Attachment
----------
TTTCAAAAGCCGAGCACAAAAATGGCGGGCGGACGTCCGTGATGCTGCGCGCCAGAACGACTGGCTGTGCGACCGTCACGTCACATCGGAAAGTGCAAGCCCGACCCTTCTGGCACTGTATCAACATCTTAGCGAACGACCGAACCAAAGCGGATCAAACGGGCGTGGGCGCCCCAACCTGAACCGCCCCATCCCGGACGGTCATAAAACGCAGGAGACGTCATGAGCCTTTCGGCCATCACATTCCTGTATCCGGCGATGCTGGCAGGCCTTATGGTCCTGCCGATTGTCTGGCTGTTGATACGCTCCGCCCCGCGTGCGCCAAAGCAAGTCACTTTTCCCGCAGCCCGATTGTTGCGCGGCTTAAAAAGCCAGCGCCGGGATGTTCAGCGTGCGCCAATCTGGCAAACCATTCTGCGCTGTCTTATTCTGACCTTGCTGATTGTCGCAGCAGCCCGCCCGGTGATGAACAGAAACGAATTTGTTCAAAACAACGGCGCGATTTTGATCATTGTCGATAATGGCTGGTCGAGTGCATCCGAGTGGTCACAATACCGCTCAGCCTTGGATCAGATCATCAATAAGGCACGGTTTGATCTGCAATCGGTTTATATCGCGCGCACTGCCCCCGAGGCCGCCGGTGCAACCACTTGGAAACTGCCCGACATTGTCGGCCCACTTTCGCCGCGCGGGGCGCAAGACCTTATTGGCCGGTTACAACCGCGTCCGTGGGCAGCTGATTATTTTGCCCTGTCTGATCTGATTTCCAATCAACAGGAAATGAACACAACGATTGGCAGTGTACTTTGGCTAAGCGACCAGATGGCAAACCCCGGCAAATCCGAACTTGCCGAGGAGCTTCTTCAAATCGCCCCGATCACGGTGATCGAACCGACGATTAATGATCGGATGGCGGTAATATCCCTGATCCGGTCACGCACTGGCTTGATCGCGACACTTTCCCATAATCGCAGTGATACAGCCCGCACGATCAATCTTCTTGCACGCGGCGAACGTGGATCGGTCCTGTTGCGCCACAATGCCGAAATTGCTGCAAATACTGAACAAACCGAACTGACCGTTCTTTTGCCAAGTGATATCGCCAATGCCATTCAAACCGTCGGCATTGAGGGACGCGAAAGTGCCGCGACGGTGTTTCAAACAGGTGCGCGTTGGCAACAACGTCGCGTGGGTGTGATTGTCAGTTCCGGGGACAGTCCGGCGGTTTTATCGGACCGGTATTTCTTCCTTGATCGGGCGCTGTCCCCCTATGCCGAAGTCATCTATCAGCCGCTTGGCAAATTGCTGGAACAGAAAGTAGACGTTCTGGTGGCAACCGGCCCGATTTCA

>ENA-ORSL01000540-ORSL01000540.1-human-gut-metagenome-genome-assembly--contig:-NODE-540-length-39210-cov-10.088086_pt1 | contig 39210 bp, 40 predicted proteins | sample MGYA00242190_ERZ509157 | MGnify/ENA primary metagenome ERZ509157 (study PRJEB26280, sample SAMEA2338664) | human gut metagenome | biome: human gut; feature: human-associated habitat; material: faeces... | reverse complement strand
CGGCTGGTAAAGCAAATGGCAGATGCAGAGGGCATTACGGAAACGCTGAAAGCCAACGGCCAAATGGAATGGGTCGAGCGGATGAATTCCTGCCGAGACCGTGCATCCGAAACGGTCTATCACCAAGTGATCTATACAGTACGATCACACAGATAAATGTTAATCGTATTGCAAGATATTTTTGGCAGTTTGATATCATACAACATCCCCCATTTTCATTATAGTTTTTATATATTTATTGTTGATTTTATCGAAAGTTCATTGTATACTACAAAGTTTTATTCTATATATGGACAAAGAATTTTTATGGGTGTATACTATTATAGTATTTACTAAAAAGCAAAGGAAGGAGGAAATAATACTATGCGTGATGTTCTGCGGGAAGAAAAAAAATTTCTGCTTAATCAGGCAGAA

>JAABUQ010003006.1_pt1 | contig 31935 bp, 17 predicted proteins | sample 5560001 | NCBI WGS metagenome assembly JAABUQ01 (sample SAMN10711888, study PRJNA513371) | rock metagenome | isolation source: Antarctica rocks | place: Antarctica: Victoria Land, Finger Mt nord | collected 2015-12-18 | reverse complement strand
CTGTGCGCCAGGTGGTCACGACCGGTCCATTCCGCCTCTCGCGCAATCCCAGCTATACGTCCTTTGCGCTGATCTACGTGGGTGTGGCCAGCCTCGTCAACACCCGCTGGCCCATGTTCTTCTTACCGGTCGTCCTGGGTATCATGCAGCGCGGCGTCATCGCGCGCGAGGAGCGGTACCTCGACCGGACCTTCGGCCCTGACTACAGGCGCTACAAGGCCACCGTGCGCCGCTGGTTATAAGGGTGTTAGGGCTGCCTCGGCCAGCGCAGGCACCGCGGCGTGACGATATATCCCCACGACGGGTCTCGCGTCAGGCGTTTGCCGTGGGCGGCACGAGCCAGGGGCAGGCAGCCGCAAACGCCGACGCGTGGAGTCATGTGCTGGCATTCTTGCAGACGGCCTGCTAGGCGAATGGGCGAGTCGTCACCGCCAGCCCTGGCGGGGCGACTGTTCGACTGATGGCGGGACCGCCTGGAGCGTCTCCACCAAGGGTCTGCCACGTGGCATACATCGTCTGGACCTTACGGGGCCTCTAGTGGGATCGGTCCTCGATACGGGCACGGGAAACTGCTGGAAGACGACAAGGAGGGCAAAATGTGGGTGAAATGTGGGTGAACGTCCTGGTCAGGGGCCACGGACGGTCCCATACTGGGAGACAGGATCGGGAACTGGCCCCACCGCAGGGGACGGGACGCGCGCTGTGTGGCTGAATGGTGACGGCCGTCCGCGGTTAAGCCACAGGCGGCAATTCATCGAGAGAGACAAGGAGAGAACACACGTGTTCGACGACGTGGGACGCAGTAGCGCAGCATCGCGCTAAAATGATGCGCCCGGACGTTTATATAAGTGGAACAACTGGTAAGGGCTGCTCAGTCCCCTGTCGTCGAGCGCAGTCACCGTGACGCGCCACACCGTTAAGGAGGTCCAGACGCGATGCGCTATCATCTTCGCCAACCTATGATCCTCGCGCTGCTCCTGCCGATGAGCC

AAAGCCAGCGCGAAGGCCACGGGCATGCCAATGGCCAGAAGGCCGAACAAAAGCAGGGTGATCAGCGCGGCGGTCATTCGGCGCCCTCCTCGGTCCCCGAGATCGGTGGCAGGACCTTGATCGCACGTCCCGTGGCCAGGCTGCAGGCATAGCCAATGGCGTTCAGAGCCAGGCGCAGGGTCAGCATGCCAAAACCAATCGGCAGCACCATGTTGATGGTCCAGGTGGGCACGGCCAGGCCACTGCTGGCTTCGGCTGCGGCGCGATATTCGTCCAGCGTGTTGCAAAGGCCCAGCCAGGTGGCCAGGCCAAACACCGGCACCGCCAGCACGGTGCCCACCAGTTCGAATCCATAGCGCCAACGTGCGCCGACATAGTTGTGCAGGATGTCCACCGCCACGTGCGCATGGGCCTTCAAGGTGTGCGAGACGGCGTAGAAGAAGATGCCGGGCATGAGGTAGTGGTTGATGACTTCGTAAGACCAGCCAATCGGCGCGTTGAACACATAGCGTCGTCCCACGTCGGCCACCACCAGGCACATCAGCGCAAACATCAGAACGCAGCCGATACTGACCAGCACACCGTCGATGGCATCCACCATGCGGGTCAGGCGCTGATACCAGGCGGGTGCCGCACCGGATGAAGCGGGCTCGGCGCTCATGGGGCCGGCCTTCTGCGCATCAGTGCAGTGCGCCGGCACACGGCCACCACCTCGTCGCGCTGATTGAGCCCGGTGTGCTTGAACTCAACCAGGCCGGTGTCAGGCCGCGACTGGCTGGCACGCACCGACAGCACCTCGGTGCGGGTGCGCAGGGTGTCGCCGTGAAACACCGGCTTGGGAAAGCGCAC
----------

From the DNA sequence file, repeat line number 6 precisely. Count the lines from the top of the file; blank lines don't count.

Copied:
AAAGCCAGCGCGAAGGCCACGGGCATGCCAATGGCCAGAAGGCCGAACAAAAGCAGGGTGATCAGCGCGGCGGTCATTCGGCGCCCTCCTCGGTCCCCGAGATCGGTGGCAGGACCTTGATCGCACGTCCCGTGGCCAGGCTGCAGGCATAGCCAATGGCGTTCAGAGCCAGGCGCAGGGTCAGCATGCCAAAACCAATCGGCAGCACCATGTTGATGGTCCAGGTGGGCACGGCCAGGCCACTGCTGGCTTCGGCTGCGGCGCGATATTCGTCCAGCGTGTTGCAAAGGCCCAGCCAGGTGGCCAGGCCAAACACCGGCACCGCCAGCACGGTGCCCACCAGTTCGAATCCATAGCGCCAACGTGCGCCGACATAGTTGTGCAGGATGTCCACCGCCACGTGCGCATGGGCCTTCAAGGTGTGCGAGACGGCGTAGAAGAAGATGCCGGGCATGAGGTAGTGGTTGATGACTTCGTAAGACCAGCCAATCGGCGCGTTGAACACATAGCGTCGTCCCACGTCGGCCACCACCAGGCACATCAGCGCAAACATCAGAACGCAGCCGATACTGACCAGCACACCGTCGATGGCATCCACCATGCGGGTCAGGCGCTGATACCAGGCGGGTGCCGCACCGGATGAAGCGGGCTCGGCGCTCATGGGGCCGGCCTTCTGCGCATCAGTGCAGTGCGCCGGCACACGGCCACCACCTCGTCGCGCTGATTGAGCCCGGTGTGCTTGAACTCAACCAGGCCGGTGTCAGGCCGCGACTGGCTGGCACGCACCGACAGCACCTCGGTGCGGGTGCGCAGGGTGTCGCCGTGAAACACCGGCTTGGGAAAGCGCAC